Séan Alonzo Harris’s “Voices in Our Midst” project was initially inspired by images he took of children that conveyed both their innocence and their inner world.Photo Credit : Séan Alonzo Harris
The story of the images you see here begins with a 7-year-old boy who wanted to remember the most important people in his life. Séan Alonzo Harris grew up in Cambridge, Massachusetts, but when his parents divorced his father moved to Washington, D.C. On a Christmas visit there, young Séan asked his grandmother for a tape recorder so he could take the voices of his father and relatives back home. Instead, she handed him a small plastic camera. “You can record with this,” she told him.
The photos he took he would put on his wall. “It kept them close to me,” Harris says today. “That was the beginning of my love of photography.” He is 52 today, and he still has that first kid’s camera—“one of my greatest treasures.”
He won photography awards as a teen, and after art school he worked as a photo assistant in Boston and then New York before settling in Portland with his wife in 1995. “I found a welcoming art community there,” he says.
As a Black artist in one of the country’s whitest states, Harris was acutely aware of inequality. In the summer of 2017 he began a series he would title “Voices in Our Midst,” focusing on the people who lived in and around Portland’s Kennedy Park, the most diverse neighborhood in Maine. “The first thing that grabbed me was the collision of haves and have-nots,” he says. “There are new houses, expensive condos, high-end restaurants on the outskirts. But so many have no access to it. You can’t miss it. And there are many new Mainers from other cultures. I thought, What does that mean? How can I show that?”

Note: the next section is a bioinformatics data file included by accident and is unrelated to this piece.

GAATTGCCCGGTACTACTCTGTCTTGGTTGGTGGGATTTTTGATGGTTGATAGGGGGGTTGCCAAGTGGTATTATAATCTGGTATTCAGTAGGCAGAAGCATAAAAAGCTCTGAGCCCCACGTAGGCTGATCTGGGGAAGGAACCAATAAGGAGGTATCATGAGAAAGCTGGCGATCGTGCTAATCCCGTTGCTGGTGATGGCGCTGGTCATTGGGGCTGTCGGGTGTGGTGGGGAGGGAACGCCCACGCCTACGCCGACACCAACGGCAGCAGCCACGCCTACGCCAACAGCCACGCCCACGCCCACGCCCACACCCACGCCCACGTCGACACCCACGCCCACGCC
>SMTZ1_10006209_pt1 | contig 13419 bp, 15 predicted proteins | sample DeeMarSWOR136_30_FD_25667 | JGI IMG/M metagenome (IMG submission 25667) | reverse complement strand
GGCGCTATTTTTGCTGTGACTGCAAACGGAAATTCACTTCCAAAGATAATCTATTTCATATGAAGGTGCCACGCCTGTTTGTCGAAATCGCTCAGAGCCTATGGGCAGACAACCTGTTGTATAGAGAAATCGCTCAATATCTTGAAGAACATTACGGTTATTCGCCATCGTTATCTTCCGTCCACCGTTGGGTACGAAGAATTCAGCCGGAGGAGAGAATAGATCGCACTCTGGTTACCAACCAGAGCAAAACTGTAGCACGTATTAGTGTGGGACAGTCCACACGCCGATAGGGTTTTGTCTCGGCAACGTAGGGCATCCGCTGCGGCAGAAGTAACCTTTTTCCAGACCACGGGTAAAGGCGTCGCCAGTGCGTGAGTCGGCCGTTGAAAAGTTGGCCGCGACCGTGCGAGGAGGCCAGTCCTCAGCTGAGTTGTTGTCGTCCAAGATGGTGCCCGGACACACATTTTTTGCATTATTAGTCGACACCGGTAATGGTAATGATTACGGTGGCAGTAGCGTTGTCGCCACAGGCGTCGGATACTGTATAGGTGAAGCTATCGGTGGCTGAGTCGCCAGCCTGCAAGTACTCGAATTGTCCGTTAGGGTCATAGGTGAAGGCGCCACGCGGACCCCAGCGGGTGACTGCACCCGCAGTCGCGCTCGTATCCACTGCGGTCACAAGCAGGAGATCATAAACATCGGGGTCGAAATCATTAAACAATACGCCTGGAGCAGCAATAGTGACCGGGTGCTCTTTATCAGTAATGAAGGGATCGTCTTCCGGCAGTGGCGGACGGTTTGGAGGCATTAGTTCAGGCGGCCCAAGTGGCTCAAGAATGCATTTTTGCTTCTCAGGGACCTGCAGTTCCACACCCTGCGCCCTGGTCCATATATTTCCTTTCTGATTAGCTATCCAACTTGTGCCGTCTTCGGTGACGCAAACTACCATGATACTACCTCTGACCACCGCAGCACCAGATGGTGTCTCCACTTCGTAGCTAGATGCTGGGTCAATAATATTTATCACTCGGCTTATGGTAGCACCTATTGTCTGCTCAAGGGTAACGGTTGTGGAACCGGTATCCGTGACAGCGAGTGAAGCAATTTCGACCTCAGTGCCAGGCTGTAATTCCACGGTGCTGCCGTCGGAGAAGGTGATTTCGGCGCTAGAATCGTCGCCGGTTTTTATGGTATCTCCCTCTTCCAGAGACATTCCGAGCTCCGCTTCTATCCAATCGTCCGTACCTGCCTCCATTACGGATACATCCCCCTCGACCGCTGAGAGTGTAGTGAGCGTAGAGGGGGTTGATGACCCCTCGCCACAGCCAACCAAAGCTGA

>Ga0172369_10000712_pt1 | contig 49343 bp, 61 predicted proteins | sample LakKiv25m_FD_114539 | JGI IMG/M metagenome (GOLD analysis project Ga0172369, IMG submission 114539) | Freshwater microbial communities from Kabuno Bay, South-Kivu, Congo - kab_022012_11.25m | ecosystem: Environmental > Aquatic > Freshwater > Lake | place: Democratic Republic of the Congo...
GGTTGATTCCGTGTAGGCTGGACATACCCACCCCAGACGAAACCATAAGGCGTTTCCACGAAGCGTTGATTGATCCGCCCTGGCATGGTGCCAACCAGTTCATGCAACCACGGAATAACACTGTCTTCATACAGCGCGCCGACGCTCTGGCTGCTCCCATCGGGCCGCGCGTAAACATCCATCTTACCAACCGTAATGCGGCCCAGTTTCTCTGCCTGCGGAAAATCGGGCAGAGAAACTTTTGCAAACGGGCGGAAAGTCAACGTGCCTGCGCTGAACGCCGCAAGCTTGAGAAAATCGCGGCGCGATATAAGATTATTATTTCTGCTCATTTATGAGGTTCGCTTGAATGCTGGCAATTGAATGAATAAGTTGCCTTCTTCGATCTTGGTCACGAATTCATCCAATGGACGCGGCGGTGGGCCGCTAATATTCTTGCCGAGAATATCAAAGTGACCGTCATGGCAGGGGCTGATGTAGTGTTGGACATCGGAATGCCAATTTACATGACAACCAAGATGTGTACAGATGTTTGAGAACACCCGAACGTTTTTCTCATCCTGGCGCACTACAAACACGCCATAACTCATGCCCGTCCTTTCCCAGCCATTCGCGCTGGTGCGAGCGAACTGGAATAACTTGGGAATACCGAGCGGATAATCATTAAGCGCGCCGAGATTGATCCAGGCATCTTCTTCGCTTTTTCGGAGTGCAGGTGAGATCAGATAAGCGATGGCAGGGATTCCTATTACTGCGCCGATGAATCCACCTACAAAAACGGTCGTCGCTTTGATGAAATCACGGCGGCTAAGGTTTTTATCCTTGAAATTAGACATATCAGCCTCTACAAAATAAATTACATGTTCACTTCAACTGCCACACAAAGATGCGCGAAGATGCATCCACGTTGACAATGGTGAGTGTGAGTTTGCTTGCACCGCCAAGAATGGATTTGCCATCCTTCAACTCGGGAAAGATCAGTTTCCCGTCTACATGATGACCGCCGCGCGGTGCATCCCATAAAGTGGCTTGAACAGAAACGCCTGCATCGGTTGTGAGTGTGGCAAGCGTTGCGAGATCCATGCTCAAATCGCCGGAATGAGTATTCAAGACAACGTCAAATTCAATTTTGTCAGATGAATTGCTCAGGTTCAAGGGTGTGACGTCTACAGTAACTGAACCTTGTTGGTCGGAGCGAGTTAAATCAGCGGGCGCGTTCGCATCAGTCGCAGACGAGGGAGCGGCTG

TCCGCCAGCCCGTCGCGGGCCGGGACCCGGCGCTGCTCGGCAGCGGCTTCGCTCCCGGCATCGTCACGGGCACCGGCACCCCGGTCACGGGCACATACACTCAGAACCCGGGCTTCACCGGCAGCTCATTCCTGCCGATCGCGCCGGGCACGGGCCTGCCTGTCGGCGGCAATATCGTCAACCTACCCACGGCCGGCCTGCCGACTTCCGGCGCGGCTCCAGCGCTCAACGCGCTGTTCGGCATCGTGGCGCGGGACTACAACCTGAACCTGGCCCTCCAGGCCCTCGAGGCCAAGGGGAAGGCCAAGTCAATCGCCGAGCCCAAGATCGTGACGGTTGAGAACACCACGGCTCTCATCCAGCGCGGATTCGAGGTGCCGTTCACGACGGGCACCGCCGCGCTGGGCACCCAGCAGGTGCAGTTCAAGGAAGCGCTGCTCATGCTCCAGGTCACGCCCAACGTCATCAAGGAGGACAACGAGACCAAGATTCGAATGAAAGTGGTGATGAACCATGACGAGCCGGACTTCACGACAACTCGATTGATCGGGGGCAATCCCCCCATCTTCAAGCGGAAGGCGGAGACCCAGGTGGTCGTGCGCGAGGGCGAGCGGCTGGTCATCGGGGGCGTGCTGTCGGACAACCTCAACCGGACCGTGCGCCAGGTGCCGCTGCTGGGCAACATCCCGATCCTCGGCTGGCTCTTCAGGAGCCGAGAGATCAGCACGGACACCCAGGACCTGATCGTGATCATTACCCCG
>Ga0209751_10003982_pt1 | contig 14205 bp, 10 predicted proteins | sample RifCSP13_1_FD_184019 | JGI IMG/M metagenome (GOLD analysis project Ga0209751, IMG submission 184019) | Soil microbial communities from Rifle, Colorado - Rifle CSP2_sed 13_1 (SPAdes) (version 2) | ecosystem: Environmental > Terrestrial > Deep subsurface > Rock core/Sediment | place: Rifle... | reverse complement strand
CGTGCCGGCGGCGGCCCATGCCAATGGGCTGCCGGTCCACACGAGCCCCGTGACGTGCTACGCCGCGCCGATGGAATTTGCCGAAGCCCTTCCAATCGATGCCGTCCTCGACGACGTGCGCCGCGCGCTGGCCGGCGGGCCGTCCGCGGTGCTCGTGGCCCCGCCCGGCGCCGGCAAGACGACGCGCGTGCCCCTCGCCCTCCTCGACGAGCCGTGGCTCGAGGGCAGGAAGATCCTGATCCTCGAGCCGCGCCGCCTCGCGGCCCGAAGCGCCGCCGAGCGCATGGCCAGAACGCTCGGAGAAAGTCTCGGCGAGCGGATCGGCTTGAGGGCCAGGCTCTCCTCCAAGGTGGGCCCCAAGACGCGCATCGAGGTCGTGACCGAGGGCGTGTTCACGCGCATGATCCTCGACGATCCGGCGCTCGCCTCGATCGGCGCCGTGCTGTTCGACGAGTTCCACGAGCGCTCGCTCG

The first image Harris took for the project was of a young boy on a bicycle (above). “That was the beginning for me to honor the people in this neighborhood. I wanted them to be seen.” Over the next few years, his hours and images in Kennedy Park grew, and the photos were featured in exhibits.
Last winter, before Covid-19 intervened, Harris was in residence at Portland’s Indigo Arts Alliance, which offers creative time and space for artists of color. There, he reread the Ralph Ellison classic, Invisible Man. “This really resonated with me,” he says. “I knew I needed to go deeper on being Black in America.”
“Voices in Our Midst” continues, as does “I Am Not a Stranger,” portraits of new and old Mainers in Waterville, where he settled two years ago with his wife, Elizabeth Jabar. Today Séan Alonzo Harris is one of Maine’s most celebrated photographers, an artist whose gallery shows are bona fide events. (Cove Street Arts has planned an exhibit of his work in spring 2021.)
But at heart he remains that 7-year-old boy, determined to use his camera to honor the “people I’ve photographed who are proud, intelligent, beautiful people. But also almost forgotten.”
To see more of Séan Alonzo Harris’s work, go to seanalonzoharris.com.